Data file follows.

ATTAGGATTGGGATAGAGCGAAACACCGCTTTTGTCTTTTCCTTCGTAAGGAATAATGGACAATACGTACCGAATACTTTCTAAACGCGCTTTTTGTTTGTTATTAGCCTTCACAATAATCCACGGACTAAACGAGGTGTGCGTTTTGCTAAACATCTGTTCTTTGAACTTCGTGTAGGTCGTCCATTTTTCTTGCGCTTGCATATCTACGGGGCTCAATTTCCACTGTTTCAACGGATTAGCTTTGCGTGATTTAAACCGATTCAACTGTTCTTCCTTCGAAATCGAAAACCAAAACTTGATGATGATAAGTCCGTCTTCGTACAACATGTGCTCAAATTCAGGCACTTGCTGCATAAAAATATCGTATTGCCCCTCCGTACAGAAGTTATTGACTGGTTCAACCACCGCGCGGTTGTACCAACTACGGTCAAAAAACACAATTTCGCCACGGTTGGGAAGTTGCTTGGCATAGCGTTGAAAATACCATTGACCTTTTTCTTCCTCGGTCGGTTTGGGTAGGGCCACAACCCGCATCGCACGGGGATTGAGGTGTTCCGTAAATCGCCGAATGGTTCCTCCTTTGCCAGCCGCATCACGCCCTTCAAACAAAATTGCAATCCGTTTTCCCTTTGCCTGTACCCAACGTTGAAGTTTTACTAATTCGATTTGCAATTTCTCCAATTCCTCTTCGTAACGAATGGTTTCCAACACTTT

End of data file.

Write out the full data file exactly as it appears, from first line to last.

ATTAGGATTGGGATAGAGCGAAACACCGCTTTTGTCTTTTCCTTCGTAAGGAATAATGGACAATACGTACCGAATACTTTCTAAACGCGCTTTTTGTTTGTTATTAGCCTTCACAATAATCCACGGACTAAACGAGGTGTGCGTTTTGCTAAACATCTGTTCTTTGAACTTCGTGTAGGTCGTCCATTTTTCTTGCGCTTGCATATCTACGGGGCTCAATTTCCACTGTTTCAACGGATTAGCTTTGCGTGATTTAAACCGATTCAACTGTTCTTCCTTCGAAATCGAAAACCAAAACTTGATGATGATAAGTCCGTCTTCGTACAACATGTGCTCAAATTCAGGCACTTGCTGCATAAAAATATCGTATTGCCCCTCCGTACAGAAGTTATTGACTGGTTCAACCACCGCGCGGTTGTACCAACTACGGTCAAAAAACACAATTTCGCCACGGTTGGGAAGTTGCTTGGCATAGCGTTGAAAATACCATTGACCTTTTTCTTCCTCGGTCGGTTTGGGTAGGGCCACAACCCGCATCGCACGGGGATTGAGGTGTTCCGTAAATCGCCGAATGGTTCCTCCTTTGCCAGCCGCATCACGCCCTTCAAACAAAATTGCAATCCGTTTTCCCTTTGCCTGTACCCAACGTTGAAGTTTTACTAATTCGATTTGCAATTTCTCCAATTCCTCTTCGTAACGAATGGTTTCCAACACTTT